Securing Distributed Business Process Model Execution

Mads Frederik Madsen

Research output: Book / Anthology / Report / Ph.D. thesisPh.D. thesis


This PhD thesis investigates the secure execution of distributed business process models. When collaborating actors use distributed process model execution to coordinate and execute a process, they put themself at risk of foul play; malicious collaborators may give false testimony of events in the process, both their own and others, if this is to their benefit. Similarly, they may try to extract secret steps taken by their co-collaborators. In this thesis, I study security properties for preventing and discovering such malicious behaviour.
I present in this thesis 3 main results from 3 papers I have co-written during my PhD project. The papers' relevance to distributed business process execution is demonstrated in the context of the consistency problem. In the consistency problem, one must ensure that a process behaves as specified even when executed as distributed partitions.
The first paper shows how to utilise Trusted Execution Environments to translate Byzantine faults to omission faults in arbitrary distributed algorithms. In the setting of distributed business process execution, this translates to a method for preventing malicious collaborators from actively lying about which steps they have taken in the process.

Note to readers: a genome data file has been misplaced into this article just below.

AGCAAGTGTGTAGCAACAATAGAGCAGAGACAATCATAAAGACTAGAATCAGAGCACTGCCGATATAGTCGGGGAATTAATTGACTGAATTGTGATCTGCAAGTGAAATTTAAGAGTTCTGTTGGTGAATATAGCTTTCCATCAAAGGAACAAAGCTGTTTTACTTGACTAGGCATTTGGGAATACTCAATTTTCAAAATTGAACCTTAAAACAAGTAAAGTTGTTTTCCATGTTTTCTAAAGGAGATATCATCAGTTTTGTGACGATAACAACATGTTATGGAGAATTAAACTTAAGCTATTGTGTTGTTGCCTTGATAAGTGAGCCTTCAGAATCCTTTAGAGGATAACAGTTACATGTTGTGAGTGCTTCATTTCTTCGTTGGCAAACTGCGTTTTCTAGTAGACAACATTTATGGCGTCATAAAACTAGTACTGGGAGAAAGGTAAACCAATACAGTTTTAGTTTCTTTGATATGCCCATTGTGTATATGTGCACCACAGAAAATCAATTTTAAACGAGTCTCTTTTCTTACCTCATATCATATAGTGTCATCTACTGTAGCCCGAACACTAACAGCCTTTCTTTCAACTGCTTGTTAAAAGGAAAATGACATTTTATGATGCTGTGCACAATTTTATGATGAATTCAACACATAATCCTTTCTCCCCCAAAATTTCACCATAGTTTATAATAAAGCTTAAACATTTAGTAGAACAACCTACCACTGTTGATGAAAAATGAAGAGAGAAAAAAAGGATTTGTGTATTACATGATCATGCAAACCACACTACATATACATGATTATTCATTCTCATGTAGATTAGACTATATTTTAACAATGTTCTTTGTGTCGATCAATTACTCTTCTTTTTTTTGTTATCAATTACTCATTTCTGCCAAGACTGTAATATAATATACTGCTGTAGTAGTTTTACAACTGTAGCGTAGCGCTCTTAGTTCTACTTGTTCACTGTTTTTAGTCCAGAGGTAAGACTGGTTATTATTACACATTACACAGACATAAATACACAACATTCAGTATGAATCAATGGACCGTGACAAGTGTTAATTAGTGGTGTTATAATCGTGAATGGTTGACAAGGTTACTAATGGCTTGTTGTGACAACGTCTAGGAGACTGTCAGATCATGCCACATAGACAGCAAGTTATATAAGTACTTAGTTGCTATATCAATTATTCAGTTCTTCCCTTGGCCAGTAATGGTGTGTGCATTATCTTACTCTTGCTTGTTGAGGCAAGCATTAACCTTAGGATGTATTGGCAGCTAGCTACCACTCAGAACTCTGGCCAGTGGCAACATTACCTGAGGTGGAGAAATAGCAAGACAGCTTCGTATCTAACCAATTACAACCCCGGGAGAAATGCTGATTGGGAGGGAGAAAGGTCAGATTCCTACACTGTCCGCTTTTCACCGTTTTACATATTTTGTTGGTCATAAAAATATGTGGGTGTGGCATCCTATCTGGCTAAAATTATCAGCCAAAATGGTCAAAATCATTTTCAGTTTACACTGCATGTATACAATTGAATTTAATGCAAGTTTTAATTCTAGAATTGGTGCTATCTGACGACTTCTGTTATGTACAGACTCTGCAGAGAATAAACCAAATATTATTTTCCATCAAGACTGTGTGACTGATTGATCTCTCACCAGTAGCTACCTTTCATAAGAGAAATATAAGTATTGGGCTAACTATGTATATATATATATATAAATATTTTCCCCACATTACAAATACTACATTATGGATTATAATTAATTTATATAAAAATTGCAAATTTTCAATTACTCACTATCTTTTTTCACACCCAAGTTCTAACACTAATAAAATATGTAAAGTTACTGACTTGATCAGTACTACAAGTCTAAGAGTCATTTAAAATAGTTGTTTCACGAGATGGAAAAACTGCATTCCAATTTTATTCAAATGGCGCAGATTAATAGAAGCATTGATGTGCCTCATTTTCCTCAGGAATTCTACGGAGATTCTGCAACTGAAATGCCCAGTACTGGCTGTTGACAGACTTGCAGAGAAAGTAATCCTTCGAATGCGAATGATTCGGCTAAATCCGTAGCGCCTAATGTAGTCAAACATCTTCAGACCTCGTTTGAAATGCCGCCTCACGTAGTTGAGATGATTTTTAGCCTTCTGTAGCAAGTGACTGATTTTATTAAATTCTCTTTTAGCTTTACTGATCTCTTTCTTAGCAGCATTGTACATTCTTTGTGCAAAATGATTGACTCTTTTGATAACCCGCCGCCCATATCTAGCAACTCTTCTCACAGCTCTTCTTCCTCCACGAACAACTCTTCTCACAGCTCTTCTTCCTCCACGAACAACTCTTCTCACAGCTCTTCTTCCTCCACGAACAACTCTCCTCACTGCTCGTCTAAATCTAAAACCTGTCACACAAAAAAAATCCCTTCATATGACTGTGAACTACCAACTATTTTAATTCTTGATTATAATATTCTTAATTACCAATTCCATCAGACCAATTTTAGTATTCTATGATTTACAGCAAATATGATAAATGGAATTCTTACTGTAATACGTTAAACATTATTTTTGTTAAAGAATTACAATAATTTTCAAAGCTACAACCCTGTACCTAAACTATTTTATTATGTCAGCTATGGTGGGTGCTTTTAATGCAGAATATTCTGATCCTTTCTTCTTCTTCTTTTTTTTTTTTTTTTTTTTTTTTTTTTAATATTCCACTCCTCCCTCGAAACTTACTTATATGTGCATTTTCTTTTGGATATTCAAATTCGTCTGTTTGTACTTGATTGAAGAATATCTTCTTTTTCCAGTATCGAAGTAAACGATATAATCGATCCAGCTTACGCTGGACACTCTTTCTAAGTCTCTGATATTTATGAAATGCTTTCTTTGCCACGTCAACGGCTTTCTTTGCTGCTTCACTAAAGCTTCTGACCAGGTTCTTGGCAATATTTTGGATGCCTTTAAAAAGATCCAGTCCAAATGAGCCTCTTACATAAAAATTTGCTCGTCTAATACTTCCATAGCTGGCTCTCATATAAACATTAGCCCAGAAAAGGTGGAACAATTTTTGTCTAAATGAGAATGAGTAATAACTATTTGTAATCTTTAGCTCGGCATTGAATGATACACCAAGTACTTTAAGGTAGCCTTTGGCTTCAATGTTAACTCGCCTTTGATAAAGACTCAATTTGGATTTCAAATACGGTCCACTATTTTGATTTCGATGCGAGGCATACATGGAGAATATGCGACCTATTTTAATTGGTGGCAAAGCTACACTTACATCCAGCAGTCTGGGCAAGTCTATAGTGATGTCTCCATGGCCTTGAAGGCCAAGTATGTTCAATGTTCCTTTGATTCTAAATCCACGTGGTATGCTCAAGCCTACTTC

The second paper considers the definitions of equivocation – acting maliciously different towards two or more co-collaborators – and redefines exactly what it means to prevent equivocation. We define two different kinds of non-equivocation, one strong and one weaker, which captures properties gained from known non-equivocation subsystems. These non-equivocation properties can be used to eliminate active malicious behaviour other than lying in distributed business process execution. They can also be used to make solutions to agreement problems cheaper, solutions which inherently solve the consistency problem, although at the cost of local autonomy of collaborators.
The third and last paper considers passively malicious collaborators, i.e. collaborators who attempt to cheat in the process by simply following the process and passively listen in an attempt to extract secrets. To prevent such behaviour, we define a possibilistic notion of secrecy of actions in processes with run-based semantics. The secrecy definition captures under which conditions a collaborator can take a step in the execution of a distributed business process, safe in the knowledge that a specific collaborator cannot know that the action was taken. We then show that this definition of secrecy is computationally hard to determine in some business process models, specifically Dynamic Condition Response graphs, and present a sufficient condition to determine secrecy for some actions as an alternative.
Original languageEnglish
Place of PublicationCopenhagen
PublisherIT University of Copenhagen
Number of pages88
ISBN (Print)978-87-7949-405-3
Publication statusPublished - 12 Oct 2023


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